As part of its reopening, store is also celebrating the latest release by Maine author and illustrator Ashley Bryan, an autobiography titled “Infinite Hope: A Black Artist’s Journey from World War II to Peace.”

The book is a deeply moving picture-book memoir about serving in the segregated army during World War II and how love and the pursuit of art sustained him. In May of 1942, at the age of 18, Ashley was drafted to fight in World War II, and for the next three years he faced the horrors of war as a black soldier in a segregated army. Forty years later, he tells his story.

Filled with never-before-seen artwork and handwritten letters and diary entries, this illuminating and moving memoir by the Newbery Honor-winning illustrator is both a lesson in history and a testament to hope.

While shopping at Archipelago, customers are asked to adhere to several guidelines, which are posted at the store and online. Guidelines include a maximum of eight customers in the store at one time, required face coverings, minimum six feet of distance between one another, credit cards only (no cash accepted), and guests are asked to sanitize their hands at the hands-free stand upon entering, follow the directional arrows on the floor, handle items only if purchasing them, and bag their own items if they bring their own bag. Only service animals are permitted inside, and children under 8 are discouraged from shopping at this time.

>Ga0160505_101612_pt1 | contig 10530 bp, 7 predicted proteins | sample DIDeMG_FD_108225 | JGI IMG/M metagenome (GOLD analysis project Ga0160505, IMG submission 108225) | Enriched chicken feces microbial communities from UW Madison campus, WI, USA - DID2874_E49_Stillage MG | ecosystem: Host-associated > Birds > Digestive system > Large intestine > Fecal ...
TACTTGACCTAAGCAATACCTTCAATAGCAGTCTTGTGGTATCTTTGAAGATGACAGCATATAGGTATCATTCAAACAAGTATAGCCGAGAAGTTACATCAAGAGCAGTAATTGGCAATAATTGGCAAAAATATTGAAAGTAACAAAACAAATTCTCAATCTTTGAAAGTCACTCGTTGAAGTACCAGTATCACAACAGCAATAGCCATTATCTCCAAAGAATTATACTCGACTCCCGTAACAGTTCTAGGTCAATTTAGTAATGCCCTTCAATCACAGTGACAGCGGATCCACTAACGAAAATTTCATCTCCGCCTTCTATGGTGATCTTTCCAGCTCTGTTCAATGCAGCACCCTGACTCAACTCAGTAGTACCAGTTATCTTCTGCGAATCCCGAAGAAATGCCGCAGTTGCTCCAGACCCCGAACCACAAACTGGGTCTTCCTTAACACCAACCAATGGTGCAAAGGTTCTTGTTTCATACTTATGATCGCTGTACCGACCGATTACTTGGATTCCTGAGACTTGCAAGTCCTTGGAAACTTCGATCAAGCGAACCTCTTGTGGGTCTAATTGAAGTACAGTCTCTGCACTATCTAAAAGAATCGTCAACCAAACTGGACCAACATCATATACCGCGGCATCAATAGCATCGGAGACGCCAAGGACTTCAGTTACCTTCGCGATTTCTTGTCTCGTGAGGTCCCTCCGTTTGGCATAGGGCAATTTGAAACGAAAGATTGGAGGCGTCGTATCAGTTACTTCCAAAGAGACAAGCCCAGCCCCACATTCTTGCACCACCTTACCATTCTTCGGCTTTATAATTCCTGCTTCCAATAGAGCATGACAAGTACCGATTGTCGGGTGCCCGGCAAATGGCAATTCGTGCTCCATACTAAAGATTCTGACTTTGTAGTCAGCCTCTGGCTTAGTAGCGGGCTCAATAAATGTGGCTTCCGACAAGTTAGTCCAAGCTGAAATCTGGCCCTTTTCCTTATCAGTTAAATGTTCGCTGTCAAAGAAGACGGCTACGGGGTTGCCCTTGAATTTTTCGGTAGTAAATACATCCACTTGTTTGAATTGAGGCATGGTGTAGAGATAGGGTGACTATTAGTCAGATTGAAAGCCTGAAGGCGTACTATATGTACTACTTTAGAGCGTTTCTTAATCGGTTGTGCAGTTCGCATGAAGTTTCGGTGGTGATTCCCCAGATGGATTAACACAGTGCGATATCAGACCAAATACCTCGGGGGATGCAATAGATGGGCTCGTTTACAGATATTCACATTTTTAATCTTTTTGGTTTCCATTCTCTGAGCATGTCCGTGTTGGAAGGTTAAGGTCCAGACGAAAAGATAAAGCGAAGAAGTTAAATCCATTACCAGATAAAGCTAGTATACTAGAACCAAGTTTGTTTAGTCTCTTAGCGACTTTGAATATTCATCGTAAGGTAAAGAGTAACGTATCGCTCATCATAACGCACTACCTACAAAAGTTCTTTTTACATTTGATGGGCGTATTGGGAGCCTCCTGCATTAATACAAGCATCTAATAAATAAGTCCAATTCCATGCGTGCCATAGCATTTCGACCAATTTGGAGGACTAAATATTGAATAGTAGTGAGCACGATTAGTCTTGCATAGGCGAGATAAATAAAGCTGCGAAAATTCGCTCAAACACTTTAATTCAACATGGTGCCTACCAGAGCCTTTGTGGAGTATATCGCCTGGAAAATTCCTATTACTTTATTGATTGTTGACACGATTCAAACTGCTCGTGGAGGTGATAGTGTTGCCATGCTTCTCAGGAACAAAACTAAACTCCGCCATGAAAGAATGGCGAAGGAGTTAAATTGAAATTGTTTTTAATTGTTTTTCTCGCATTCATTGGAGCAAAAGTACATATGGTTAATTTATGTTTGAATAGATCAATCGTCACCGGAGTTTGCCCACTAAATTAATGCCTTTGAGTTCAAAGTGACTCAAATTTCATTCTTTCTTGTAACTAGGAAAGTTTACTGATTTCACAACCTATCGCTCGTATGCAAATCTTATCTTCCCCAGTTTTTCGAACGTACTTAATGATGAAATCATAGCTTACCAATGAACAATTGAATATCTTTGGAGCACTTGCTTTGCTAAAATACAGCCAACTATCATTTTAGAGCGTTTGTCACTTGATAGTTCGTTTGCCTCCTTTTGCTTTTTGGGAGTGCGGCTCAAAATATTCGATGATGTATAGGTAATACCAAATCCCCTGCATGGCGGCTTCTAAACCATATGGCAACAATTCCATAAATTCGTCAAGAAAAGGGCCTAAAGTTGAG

Items are also available through the online store at www.thearchipelago.net. Call 207-596-0701 for more information.

CMCA to Reopen July 1

The Center for Maine Contemporary Art in Rockland will reopen to the public on Wednesday, July 1. New hours will be 11 a.m. to 5 p.m. Monday through Saturday and noon to 5 p.m. on Sundays.

Throughout July, a special reopening admission of $5 is offered; CMCA members and children under the age of 18 are always admitted free of charge. The CMCA gift shop is open to the public at no charge.